An example of the “principal agent” theory’s limitations is when the U.S. Securities and Exchange Commission (SEC) attempted to impose stricter disclosure requirements on accounting and investment firms in the 1990s and early 2000s. Rather than act in support of the public interest, Congressional committees opposed this action, which contributed to the abuses that led to the collapse of the Enron Corporation and WorldCom and the subsequent passage of the Sarbanes-Oxley Act.

“With deregulation of many aspects of the financial industry, the country needed strong, authoritative federal oversight and the ability to impose new regulations as abuses or threats emerged,” said Knott. “Instead, the country got weak, ineffectual oversight and no ability to adapt regulation to the changing risks in the economy.”

This occurred in part because of strong political ties between federal and state politicians and the deregulated firms - a situation that “trustee” theory considers as being potentially harmful to the public good. An example of the damaging consequences of collaboration between elected officials and firms is the very lax regulation of Freddie Mac and Fannie Mae, the two giant mortgage lenders. Both institutions developed close political relations with congressional committees, which prevented oversight agencies from exercising any serious regulatory authority. The president also failed to counter this political moral hazard but rather reinforced it by seeking to politically control the economic regulatory agencies. This weakened professional regulators’ influence on and ability to adapt to the risks of the financial and banking industry, with disastrous consequences.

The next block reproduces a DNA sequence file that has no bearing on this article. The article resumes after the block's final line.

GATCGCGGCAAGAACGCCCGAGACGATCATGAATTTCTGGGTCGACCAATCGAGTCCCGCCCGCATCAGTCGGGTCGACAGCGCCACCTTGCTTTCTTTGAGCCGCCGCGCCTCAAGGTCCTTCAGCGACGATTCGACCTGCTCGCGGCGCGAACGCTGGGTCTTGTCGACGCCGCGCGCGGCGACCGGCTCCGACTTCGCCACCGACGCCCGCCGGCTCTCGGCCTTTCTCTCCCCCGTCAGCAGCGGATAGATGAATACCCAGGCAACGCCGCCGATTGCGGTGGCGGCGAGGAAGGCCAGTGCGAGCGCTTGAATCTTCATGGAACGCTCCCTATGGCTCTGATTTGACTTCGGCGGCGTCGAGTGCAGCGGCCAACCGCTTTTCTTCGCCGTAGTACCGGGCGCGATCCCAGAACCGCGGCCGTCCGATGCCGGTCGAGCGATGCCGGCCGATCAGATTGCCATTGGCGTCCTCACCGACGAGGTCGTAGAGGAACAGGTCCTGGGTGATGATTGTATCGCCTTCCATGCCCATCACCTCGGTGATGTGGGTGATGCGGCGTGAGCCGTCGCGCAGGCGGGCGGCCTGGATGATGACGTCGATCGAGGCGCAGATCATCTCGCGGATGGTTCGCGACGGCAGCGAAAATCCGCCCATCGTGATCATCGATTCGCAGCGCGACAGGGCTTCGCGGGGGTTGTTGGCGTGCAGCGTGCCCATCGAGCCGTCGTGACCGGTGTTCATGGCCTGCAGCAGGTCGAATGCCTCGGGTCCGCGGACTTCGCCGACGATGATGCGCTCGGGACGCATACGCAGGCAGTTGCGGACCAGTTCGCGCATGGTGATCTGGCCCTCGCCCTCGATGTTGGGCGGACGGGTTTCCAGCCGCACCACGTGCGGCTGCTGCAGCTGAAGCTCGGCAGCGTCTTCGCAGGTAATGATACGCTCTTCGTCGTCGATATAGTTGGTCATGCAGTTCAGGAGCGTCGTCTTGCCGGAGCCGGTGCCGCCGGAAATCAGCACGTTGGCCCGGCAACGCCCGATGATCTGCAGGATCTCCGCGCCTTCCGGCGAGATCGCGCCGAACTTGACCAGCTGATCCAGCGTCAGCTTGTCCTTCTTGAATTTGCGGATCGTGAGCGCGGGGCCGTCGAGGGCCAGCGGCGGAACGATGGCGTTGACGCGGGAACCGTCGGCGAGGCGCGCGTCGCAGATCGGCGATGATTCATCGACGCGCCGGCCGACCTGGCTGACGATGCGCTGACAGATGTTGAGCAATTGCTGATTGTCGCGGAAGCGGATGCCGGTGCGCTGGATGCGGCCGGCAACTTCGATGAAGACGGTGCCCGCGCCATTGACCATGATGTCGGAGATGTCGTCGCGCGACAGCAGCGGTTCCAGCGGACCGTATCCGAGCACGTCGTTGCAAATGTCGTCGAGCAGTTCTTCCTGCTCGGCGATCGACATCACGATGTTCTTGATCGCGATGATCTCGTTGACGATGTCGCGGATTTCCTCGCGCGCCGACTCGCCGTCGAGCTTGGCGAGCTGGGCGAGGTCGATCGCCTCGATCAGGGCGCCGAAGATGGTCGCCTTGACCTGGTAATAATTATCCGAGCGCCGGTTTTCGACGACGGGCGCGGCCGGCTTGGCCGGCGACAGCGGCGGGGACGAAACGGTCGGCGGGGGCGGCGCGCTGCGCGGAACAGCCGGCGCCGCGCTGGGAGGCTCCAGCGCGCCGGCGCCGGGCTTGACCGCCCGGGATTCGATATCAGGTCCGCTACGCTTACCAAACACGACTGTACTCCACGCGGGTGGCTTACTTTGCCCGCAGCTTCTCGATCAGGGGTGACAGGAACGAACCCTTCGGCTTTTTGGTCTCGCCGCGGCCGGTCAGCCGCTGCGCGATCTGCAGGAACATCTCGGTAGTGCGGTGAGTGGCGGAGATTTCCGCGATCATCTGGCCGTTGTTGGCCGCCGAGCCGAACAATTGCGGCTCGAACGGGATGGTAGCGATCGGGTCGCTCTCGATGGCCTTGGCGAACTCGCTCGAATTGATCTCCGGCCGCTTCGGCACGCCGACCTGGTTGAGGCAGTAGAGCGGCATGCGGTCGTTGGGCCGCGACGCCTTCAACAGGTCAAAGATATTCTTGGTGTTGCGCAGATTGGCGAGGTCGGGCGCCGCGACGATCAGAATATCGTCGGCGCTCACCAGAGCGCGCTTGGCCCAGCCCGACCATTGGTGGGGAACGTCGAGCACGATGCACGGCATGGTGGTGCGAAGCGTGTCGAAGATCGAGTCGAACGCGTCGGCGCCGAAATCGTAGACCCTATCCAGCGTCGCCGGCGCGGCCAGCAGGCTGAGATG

For additional information:

Jack H. Knott is the Dean of University of Southern California’s School of Policy, Planning, and Development. He can be reached at jhknott@usc.edu or (213) 740-0350. Media groups may also reach Knott through USC media representative Anna Cearley at cearley@usc.edu.

Gary J. Miller, professor of political science at the Washington University in St. Louis, can be reached at gjmiller@artsci.wustl.edu or (314) 935-5874.

“When Ambition Checks Ambition: Bureaucratic Trustees and the Separation of Powers” is available at http://arp.sagepub.com/cgi/reprint/38/4/387

Jack H. Knott | Newswise Science News
Further information:
http://www.usc.edu